NOV 07, 2023 2:55 PM PST

Mars' Geological History Unveiled: Curiosity Rover's 39th Sample Reveals Clues

A recent study published in the Journal of Geophysical Research: Planets examines the 39th drilling sample collected by NASA’s Curiosity rover on Mars from a rock named "Sequoia", which comes shortly after the pioneering robot passed its 4,000th sol, or Martian day, exploring the Red Planet. This sample was found to contain starkeyite, which is a magnesium sulfate mineral analogous to extremely dry climates such as Mars and holds the potential to help researchers better understand the climate of the Red Planet, specifically pertaining to how it got so dry.

Image of the drill hole made by NASA’s Curiosity Mars rover collect a sample on Oct. 17, 2023, the 3,980th Martian day, or sol, of the mission. (Credit: NASA/JPL-Caltech/MSSS)

“The types of sulfate and carbonate minerals that Curiosity’s instruments have identified in the last year help us understand what Mars was like so long ago. We’ve been anticipating these results for decades, and now Sequoia will tell us even more,” said Dr. Ashwin Vasavada, who is a project scientist on the Curiosity mission at NASA’s Jet Propulsion Laboratory (NASA JPL) and one of almost three dozen co-authors on the study.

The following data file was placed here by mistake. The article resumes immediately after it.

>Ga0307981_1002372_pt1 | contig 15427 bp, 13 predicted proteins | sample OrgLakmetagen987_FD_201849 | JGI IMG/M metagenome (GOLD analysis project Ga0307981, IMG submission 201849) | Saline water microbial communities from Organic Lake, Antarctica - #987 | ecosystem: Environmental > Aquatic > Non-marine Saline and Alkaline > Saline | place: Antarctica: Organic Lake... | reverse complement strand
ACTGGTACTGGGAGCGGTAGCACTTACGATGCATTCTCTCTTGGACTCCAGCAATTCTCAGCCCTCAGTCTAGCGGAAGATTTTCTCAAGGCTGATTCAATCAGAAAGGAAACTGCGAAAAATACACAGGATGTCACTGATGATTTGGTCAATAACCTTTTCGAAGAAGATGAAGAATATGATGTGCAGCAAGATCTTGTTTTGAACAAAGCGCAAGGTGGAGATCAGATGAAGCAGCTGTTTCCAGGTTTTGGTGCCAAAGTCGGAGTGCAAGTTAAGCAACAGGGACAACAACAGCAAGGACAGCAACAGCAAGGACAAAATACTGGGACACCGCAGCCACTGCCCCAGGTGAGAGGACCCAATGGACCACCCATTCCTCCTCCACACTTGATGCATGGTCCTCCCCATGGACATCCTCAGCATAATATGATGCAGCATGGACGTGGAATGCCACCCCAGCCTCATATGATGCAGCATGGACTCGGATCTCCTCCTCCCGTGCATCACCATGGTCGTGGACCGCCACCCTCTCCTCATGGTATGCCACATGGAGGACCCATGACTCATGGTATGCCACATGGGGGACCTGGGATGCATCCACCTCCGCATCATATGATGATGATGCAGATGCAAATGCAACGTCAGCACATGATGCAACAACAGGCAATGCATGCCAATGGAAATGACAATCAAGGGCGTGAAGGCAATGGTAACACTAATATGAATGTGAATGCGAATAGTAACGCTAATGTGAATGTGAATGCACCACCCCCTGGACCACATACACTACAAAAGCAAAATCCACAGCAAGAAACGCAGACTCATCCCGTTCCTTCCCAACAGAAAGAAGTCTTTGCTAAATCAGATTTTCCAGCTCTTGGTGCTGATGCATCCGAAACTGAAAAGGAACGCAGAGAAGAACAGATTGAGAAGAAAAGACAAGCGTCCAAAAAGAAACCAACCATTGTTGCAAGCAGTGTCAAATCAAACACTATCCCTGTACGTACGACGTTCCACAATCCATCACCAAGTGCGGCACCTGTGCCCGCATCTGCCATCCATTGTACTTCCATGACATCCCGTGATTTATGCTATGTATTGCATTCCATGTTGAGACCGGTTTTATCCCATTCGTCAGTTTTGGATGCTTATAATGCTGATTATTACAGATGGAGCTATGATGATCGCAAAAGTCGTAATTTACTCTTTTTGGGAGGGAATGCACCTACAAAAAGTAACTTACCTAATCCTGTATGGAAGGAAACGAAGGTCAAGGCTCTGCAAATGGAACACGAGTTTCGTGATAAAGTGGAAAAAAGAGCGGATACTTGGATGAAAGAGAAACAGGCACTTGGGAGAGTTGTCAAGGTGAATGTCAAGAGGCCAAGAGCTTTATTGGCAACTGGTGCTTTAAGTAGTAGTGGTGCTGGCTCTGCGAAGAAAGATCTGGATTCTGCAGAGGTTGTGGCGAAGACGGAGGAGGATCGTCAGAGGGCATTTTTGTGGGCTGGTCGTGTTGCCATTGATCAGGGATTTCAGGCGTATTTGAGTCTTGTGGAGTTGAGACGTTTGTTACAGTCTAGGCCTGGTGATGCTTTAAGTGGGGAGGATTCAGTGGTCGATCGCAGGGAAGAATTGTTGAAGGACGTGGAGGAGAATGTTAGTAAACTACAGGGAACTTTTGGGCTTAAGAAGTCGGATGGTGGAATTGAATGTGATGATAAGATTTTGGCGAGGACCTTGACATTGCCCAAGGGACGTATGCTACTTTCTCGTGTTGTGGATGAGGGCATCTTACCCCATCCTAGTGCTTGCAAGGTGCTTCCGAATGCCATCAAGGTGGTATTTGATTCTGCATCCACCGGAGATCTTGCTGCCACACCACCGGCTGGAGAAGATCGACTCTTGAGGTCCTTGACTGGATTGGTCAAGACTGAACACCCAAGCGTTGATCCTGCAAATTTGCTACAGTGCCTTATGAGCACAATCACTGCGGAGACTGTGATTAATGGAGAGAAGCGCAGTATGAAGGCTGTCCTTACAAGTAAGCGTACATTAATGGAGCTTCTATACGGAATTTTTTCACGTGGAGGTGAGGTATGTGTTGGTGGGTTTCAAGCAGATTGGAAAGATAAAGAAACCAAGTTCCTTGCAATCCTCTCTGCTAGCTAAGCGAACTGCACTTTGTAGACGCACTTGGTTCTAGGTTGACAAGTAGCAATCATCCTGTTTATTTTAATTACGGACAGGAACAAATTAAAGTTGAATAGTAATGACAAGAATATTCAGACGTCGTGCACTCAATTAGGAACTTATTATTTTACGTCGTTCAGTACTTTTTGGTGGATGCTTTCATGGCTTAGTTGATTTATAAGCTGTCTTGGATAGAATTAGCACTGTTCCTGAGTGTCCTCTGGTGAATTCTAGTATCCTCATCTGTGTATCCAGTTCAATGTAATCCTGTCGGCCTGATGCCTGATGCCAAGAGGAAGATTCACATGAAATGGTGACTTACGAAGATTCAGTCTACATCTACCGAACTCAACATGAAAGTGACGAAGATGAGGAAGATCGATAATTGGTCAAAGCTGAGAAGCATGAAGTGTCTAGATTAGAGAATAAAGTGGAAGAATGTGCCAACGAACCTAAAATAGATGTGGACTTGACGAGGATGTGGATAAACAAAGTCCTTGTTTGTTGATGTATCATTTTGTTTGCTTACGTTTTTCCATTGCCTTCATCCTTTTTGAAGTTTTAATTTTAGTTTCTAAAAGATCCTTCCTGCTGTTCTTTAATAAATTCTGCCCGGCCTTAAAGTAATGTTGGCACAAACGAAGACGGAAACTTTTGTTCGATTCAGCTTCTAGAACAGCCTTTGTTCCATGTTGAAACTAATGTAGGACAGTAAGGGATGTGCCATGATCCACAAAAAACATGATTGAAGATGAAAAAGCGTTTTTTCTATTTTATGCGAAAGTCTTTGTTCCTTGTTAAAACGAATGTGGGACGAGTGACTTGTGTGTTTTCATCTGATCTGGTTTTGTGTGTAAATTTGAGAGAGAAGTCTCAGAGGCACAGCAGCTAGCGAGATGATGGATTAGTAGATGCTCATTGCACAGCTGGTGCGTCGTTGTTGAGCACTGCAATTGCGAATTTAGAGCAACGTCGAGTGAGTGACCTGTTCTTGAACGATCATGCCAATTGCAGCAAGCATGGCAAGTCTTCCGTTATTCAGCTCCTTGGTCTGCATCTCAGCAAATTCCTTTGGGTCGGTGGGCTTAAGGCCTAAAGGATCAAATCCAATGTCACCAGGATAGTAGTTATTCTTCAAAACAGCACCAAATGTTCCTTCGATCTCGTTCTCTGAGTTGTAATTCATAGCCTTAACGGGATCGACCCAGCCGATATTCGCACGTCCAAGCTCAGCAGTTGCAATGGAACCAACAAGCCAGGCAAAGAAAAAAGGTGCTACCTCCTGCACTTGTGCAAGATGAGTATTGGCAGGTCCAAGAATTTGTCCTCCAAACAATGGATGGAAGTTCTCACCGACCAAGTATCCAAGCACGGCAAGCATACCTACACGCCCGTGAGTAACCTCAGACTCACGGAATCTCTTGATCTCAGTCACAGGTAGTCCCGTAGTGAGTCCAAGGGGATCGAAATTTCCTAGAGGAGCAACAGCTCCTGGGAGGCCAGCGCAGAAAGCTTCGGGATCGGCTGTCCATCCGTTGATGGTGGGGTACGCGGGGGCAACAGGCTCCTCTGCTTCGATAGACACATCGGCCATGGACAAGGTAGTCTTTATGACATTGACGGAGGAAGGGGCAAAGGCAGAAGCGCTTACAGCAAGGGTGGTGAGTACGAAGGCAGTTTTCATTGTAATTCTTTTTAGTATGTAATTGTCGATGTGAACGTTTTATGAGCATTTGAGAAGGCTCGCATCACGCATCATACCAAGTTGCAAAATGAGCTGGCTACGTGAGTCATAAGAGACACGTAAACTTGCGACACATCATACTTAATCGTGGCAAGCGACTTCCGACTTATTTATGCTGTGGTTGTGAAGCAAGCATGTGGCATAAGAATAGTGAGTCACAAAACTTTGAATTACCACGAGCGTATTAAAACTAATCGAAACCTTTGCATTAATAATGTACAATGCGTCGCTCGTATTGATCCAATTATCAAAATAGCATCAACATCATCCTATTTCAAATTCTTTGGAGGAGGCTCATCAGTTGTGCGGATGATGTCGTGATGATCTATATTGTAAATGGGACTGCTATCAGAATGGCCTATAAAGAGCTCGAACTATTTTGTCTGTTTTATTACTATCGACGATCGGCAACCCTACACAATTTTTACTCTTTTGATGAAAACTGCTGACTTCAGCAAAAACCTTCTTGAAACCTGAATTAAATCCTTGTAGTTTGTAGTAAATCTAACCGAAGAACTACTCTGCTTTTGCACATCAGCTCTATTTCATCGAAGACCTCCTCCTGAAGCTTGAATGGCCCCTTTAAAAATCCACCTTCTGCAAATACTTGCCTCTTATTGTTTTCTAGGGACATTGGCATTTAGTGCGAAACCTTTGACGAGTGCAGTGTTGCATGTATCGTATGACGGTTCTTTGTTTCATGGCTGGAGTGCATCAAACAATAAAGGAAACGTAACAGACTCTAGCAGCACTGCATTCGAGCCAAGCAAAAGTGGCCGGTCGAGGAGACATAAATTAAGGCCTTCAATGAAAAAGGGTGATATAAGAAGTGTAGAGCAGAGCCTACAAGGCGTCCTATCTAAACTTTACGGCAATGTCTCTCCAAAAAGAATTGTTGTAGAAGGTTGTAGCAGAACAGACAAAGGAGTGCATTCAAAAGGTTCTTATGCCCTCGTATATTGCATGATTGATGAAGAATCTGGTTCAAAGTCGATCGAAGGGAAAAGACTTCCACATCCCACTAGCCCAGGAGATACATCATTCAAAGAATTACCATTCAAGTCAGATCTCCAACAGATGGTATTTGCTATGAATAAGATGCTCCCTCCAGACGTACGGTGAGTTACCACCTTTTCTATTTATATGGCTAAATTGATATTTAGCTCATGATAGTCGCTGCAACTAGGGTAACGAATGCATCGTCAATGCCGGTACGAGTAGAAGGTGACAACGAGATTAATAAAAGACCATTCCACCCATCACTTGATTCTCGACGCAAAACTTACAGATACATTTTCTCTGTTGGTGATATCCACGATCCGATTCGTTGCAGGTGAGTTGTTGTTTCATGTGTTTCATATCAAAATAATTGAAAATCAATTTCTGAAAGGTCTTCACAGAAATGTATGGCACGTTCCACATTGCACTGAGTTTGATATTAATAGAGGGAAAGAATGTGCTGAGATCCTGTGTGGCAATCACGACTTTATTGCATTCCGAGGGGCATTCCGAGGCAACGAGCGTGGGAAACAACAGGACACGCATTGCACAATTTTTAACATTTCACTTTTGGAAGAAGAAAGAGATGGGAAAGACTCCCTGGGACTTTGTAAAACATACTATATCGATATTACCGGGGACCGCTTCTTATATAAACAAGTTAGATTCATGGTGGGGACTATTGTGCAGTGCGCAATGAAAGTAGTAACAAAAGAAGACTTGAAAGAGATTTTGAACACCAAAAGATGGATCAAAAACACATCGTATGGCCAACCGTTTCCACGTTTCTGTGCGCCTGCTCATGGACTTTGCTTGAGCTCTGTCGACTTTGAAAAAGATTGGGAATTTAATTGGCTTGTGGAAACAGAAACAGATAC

The researchers hypothesize that starkeyite first formed as sulfate minerals as the salty water of the Red Planet slowly evaporated billions of years ago, and as Mars got drier and drier, these sulfates eventually altered into starkeyite. The discovery of starkeyite within drilling samples could provide clues as to how Mars became the cold and dry world we see today, which was much different billions of years ago.

While scientists have yet to find signs of active life on the Red Planet, the goal of the Curiosity rover is to ascertain whether ancient Mars had the conditions to support microbial life. To accomplish this, Curiosity has been slowly climbing Mount Sharp, whose 3 miles (5 kilometers) tall and whose geologic layers offer various snapshots into Mars’ climate history. For now, NASA engineers are sending Curiosity some instructions to follow as Mars is slated to go behind the Sun for a few weeks, and the Sun’s plasma could interfere with radio communications between Earth and the rover.

What new discoveries will researchers make about ancient Mars in the coming years and decades? Only time will tell, and this is why we science!

As always, keep doing science & keep looking up!

Sources: Journal of Geophysical Research: Planets, NASA, Mindat.org, NASA JPL, Wikipedia, Wikipedia (1)

About the Author
Master's (MA/MS/Other)
Laurence Tognetti is a six-year USAF Veteran who earned both a BSc and MSc from the School of Earth and Space Exploration at Arizona State University. Laurence is extremely passionate about outer space and science communication, and is the author of “Outer Solar System Moons: Your Personal 3D Journey”.
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